mbrance is that of Charles Sumner, senator and martyr.
When I first saw him I was still a girl in my father's house, from which the father had then but recently passed.
My eldest brother, Samuel Ward, had made Mr. Sumner's acquaintance through a letter of introduction given to the latter by Mr. Longfellow.
At his suggestion we invited Mr. Sumner to pass a quiet evening at our house, promising him a little music.
Our guest had but recently returned from England, where letters from Chief Justice Story had given him access both to literary and to aristocratic circles.
His appearance was at that time rather singular.
He was very tall and erect, and the full suit of black which he wore added to the effect of his height and slenderness of figure.
Of his conversation, I remember chiefly that he held the novels of Walter Scott in very light esteem, and that he quoted with approbation Sir Adam Ferguson as having said that Manzoni's Promessi Sposi was worth more than all of Sir Walter's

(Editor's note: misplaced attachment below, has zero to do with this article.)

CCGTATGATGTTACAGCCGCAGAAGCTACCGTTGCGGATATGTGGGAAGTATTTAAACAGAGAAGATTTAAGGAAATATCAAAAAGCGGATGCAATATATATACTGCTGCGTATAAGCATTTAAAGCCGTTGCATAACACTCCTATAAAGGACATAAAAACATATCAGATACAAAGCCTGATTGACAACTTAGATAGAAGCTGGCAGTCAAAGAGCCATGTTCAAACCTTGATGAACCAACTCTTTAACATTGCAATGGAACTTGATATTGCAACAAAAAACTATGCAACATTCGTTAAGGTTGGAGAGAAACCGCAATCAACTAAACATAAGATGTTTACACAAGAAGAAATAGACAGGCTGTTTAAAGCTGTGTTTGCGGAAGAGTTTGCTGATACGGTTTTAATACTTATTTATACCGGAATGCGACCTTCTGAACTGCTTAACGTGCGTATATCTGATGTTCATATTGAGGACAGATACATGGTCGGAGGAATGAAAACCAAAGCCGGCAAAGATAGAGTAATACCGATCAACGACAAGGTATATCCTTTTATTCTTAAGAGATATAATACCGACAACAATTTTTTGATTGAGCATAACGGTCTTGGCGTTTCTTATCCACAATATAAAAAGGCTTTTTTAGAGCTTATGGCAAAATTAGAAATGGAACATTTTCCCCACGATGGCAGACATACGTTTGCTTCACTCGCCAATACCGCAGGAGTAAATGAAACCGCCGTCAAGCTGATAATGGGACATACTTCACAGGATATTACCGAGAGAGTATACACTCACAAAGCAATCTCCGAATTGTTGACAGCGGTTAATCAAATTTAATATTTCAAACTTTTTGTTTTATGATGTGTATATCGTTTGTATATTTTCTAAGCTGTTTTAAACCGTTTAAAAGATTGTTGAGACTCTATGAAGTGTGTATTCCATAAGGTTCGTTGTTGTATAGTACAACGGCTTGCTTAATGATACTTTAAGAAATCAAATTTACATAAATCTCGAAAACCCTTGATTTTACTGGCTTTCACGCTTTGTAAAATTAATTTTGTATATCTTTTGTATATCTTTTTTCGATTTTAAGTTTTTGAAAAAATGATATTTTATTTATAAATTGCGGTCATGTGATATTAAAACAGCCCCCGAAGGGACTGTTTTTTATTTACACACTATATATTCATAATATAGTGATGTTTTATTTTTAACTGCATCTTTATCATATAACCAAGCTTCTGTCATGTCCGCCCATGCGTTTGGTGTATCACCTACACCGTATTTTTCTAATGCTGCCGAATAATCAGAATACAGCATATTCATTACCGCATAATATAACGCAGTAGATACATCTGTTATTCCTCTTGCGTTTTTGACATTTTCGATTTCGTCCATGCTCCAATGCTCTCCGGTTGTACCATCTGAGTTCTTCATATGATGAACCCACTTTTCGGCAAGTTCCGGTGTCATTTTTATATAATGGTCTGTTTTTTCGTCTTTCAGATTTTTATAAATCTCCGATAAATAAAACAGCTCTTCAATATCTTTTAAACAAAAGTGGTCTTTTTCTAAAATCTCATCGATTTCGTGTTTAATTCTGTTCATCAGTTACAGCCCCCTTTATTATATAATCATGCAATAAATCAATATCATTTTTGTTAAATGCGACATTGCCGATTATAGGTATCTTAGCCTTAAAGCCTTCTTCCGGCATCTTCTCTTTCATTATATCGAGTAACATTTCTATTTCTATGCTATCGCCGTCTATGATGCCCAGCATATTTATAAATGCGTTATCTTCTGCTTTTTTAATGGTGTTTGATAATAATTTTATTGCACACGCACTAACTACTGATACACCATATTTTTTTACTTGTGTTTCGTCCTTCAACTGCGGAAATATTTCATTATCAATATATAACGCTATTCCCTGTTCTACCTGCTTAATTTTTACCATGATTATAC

t of which stood its proprietor, holding in his arms the body of his little child, just dead, in the middle of his performance.
Beside him stood his wife, in great grief, and at her feet the trick dogs, fantastically dressed, showed in their brute countenances the sympathy which those animals often evince when made aware of some misfortune befalling their master.
Here we also saw a model of the enormous vase which the artist had sent to the exposition of that year (1879), and which William W. Story contemptuously called Doreas bottle.
The artist professed himself weary of painting for the moment.
He seemed to have taken much interest in his recent modeling, and called our attention to a genius cast in bronze, which he had hoped that the municipality would have purchased for the illumination of the Place de l'opera.
The head was surrounded by a coronet intended to give forth jets of flame, while the wings and body should be outlined by lights of another color.
In the course